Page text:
82. Telegram From the Consulate General in Bombay to the Department of State1

1848. USIAEA. Subj: Nye Visit to New Delhi: Discussions at MEA.

Summary: Discussions which Nye, Sievering, and Van Doren had at MEA were marked by frank, open, and amicable exchanges of view.2 The Indians seemed genuinely interested in learning detailed USG positions on broad range of nuclear issues. Nye told the Indians that the meeting was a good augury for periodic consulations in future and hoped it would serve as a model for such meetings.3 He noted the remarkably similar moral commitment of PM Desai and President Carter against proliferation. He called INFCEP central to what we were trying to achieve. Replying to Nye’s hope that the Indians would agree to participate, Mehta said they were inclined in principle to do so. They agreed to give us a reply by mid-August, and expressed a keen interest in the way we thought the program could best be organized. They were not responsive to Nye’s mild suggestion that if they should wish to join the Suppliers’ Group they would be welcome to do so in the future. The Indians were interested in our discussion of PNEs and thought that if the Sovs. would also agree to exclude these from the CTB this would make things easier for the PM. The Indians were not sympathetic to the idea of the South Asia Nuclear Weapons Free Zone,4 which Nye cited as one possible way by which GOP leaders could satisfy their public opinion that Pak security was being enhanced. Discussing congressional legislation now pending,5 Nye observed that we are facing a situation which will require full scope safeguards within two years, or disengagement as amicably as possible. He pointed out [Page 209] the advantages (and absence of disadvantage) in these safeguards. Referring to Desai’s Parliamentary statement on inspection,6 he offered orally to the Indians the opportunity to participate in a bilateral inspection of a facility the US was putting under IAEA safeguards as an example of how inspections were carried out. The Indians adopted a more positive interest in full-scope safeguards than we had anticipated. Far from dismissing these as politically unacceptable, they questioned us closely about them. Mentioning one technical point (the others will be discussed in Bombay), Nye said we accepted the Sethna-proposed solution of shifting the US-origin CIRUS heavy water to RAPP I. At the conclusion of the talks, the Indians expressed an interest in further discussions, Shankar stressing the importance of holding these before the possible autumn US visit of PM Desai. End summary.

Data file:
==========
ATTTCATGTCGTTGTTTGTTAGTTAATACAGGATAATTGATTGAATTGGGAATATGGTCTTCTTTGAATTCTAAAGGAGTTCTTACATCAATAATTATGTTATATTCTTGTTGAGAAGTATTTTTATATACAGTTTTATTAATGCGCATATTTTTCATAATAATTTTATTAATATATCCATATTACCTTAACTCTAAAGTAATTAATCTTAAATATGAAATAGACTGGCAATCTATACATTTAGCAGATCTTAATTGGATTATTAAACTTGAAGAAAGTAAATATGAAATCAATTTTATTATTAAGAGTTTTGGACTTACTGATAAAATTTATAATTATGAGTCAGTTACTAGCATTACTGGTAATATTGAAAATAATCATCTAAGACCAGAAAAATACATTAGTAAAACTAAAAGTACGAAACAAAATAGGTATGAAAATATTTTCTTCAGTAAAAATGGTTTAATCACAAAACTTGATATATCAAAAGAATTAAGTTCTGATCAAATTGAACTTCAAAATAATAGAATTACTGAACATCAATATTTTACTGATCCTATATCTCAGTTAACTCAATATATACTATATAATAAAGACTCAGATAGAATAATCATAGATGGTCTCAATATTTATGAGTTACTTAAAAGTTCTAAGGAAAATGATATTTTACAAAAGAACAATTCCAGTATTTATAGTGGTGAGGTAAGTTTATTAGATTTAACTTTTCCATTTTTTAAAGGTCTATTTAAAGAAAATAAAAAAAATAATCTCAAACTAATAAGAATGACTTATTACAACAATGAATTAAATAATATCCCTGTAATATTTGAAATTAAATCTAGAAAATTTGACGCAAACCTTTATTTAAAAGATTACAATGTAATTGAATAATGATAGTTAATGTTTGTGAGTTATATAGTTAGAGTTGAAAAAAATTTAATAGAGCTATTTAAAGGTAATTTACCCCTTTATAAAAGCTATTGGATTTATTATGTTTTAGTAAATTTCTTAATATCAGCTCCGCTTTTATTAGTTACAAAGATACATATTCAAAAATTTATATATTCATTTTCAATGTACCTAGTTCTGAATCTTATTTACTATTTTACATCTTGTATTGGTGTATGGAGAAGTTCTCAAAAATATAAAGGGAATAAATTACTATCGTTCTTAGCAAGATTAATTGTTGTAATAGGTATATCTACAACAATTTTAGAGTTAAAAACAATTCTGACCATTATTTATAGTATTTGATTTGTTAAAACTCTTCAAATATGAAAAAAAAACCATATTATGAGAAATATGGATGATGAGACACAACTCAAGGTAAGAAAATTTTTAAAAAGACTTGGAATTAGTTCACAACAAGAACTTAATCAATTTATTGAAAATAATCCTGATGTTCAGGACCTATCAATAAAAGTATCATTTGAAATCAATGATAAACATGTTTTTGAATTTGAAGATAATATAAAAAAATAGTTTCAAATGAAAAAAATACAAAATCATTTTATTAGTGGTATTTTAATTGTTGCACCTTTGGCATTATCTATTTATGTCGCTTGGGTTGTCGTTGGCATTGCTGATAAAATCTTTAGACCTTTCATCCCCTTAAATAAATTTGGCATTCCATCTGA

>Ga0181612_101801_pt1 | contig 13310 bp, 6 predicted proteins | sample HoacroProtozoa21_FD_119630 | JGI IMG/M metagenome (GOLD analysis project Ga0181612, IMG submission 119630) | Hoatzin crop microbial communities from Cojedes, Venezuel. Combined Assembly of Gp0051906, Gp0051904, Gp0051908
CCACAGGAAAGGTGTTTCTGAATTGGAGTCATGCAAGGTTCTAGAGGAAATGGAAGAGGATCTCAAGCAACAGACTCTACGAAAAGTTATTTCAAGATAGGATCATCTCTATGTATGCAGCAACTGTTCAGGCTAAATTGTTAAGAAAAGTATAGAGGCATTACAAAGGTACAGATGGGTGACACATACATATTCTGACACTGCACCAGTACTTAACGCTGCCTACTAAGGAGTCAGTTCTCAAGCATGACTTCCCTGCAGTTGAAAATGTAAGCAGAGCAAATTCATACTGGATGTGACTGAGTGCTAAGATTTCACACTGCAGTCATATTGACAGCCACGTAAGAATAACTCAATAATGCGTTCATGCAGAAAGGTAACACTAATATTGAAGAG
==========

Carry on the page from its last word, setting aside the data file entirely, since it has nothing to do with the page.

[Omitted here is the body of the telegram.]

  1. Source: National Archives, RG 59, Central Foreign Policy File, D770276–0753. Secret; Exdis. Sent for information to New Delhi, Islamabad, and Vienna.
  2. According to the body of the telegram, Mehta, Shankar, and Vellodi attended the meeting.
  3. After their stay in New Delhi, Nye, Sievering, and Van Doren traveled to Bombay in order to consult with Sethna and other Indian officials from the Department of Atomic Energy on August 2. Telegram 1878 from Bombay, August 4, summarized the discussions, which focused on technical aspects of spent fuel storage, reprocessing, and safeguards. (National Archives, RG 59, Central Foreign Policy File, D770279–0871)
  4. In 1974, and again in 1976, Pakistan submitted draft resolutions in the UNGA that proposed the establishment of a South Asian Nuclear Weapons Free Zone. India and Pakistan could not agree on whether to include China. India favored inclusion, whereas Pakistan opposed it. Neither resolution was adopted. Telegram 5145 from USUN, November 10, 1976, discussed the history of the issue. (National Archives, RG 59, Central Foreign Policy File, D760422–0412) See also Document 4.
  5. See Document 6.
  6. See Document 78.